Military, Security & Surveillance
The State Department has interceded in a congressional investigation of Blackwater USA, the private security firm accused of killing Iraqi civilians last week.
As executive pay packages have rocketed in recent years, their defenders have contended that because most are tied to company performance, they are both earned and deserved. But as the Las Vegas Sands example shows, investors who plow through company filings often find that executive compensation exceeds the amounts allowed under the performance targets set by the directors.
A Virginia judge has been asked to decided whether or not Custer Battles, an upstart security company assigned to guard Baghdad airport, had defrauded its customers by as much as $50 million. But company lawyers are arguing that the United States government did not control the Iraqi oil money, seized during the occupation, used to pay the company.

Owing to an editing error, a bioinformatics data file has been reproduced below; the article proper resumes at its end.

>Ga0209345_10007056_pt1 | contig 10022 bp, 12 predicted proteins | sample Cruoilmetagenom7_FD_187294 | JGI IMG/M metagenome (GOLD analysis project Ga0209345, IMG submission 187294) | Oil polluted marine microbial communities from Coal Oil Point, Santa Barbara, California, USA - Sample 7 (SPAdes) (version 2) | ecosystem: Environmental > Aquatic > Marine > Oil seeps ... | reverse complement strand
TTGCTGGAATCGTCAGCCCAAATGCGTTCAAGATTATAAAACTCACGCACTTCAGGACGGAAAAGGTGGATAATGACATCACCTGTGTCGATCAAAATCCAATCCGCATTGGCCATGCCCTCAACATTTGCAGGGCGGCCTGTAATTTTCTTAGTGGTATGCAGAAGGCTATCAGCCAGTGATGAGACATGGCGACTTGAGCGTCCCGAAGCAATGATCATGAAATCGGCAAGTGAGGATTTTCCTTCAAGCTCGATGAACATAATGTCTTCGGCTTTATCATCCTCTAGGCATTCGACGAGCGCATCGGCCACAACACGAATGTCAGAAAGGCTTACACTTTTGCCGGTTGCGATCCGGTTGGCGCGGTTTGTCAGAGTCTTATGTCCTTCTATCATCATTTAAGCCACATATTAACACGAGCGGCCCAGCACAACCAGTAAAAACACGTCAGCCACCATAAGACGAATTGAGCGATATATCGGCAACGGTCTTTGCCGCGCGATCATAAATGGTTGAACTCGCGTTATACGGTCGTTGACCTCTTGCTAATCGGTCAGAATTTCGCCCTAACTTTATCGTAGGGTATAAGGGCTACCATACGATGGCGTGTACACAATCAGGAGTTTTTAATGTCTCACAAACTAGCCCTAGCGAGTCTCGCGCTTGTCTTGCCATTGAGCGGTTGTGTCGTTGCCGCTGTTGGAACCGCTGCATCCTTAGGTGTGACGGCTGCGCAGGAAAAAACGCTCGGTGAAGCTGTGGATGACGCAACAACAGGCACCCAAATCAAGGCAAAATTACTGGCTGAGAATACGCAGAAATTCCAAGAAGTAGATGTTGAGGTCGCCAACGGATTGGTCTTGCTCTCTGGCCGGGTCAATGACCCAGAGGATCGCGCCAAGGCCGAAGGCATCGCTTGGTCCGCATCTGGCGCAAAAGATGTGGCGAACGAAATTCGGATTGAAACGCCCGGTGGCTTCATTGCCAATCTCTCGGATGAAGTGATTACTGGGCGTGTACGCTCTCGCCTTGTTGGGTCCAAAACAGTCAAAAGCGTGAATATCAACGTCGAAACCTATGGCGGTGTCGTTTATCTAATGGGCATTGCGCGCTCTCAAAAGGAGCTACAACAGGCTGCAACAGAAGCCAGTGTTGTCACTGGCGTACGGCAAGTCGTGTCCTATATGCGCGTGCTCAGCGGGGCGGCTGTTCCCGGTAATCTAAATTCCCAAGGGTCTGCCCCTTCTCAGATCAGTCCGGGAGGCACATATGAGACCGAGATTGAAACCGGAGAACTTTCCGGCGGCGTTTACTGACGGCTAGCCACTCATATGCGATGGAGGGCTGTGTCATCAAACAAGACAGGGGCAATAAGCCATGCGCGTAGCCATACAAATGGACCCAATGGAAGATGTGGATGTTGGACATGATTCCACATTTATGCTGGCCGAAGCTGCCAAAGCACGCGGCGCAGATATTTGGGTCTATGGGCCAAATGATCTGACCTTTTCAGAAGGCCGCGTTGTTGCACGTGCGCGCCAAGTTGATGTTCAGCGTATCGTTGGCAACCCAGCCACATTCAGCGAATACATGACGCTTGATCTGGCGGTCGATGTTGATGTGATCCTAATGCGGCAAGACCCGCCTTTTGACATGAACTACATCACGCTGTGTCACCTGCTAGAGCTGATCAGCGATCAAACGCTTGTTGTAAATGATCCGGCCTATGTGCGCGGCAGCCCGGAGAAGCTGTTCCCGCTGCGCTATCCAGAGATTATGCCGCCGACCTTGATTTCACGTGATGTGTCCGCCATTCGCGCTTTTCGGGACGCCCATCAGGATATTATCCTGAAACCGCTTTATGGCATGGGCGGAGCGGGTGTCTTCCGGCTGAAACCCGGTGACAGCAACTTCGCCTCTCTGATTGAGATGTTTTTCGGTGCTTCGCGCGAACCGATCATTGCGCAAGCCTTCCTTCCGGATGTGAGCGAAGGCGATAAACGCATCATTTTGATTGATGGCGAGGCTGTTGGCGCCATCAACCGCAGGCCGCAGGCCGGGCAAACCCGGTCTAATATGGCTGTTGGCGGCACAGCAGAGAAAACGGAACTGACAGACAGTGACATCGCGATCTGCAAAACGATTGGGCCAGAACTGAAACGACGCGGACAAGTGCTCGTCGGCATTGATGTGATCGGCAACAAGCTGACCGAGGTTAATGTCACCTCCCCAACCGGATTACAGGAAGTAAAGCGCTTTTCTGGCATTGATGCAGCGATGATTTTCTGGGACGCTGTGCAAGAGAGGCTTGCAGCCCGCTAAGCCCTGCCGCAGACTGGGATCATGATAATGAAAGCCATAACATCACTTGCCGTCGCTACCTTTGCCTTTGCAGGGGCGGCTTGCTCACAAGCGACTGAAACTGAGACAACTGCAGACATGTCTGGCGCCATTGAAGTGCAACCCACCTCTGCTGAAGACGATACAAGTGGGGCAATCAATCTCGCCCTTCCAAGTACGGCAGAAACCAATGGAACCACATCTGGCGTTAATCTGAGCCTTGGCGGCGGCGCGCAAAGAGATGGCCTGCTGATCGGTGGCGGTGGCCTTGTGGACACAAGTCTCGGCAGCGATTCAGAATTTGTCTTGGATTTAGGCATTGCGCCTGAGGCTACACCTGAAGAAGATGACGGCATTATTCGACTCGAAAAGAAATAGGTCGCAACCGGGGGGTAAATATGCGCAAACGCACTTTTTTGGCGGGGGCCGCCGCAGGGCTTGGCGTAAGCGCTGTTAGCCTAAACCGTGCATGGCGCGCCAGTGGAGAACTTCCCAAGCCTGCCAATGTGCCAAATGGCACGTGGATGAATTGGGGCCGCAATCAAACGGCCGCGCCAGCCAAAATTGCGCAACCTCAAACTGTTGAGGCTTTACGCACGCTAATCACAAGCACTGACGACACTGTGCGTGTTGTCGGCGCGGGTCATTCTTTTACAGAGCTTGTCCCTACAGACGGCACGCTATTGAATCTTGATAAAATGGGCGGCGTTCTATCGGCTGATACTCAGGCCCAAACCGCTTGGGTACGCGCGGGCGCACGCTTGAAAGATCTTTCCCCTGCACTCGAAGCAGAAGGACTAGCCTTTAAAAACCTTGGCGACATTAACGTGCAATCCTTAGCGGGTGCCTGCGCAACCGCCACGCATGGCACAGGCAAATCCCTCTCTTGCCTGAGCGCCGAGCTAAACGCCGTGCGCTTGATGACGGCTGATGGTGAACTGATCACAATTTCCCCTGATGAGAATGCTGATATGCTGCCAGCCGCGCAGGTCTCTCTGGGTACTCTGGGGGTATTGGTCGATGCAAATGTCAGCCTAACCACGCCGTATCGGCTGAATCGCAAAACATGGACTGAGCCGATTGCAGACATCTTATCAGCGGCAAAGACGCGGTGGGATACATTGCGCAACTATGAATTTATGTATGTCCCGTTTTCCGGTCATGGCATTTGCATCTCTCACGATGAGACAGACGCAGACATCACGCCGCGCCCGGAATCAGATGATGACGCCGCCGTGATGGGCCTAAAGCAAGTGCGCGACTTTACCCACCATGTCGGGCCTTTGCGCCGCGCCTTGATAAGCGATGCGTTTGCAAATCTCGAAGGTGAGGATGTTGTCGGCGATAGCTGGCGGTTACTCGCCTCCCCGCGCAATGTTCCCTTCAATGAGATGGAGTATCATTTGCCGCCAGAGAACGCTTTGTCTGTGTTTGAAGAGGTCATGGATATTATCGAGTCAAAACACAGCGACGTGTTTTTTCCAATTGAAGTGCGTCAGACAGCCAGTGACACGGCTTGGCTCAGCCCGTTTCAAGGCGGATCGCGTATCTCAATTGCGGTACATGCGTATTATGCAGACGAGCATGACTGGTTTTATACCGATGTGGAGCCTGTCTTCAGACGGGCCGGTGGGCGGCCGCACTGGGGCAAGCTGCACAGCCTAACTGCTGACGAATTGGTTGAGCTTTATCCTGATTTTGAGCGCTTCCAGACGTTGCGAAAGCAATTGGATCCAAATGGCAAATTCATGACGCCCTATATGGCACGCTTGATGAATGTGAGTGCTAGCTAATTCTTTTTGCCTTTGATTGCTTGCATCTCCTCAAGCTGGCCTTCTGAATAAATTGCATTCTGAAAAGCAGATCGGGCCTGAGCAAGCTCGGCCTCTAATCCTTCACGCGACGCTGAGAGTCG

When the Army last year awarded a contract worth up to nearly $300 million to a tiny Miami Beach munitions dealer to supply ammunition to Afghanistan's army and police forces, it was in spite of a very checkered past.
The U.S. sends weapons to Egypt, Russia sends weapons to to Syria and the European Union to Saudi Arabia, according to new reports from Amnesty and the Stockholm International Peace Research Institute. This is despite conclusive evidence that these weapons are being used for human rights abuse.
A once secret Halliburton oil contract raked in billions long after the Army said the work would be competitively bid. As of September 2004 Halliburton billed over $2.5 billion. A Bechtel whistleblower calls the bidding process to break up the work, "a sham."
Secretary of State Condoleezza Rice conceded on Thursday that there was a "hole" in United States law that had allowed Blackwater USA employees and other armed contractors in Iraq to escape legal jeopardy for crimes possibly committed there.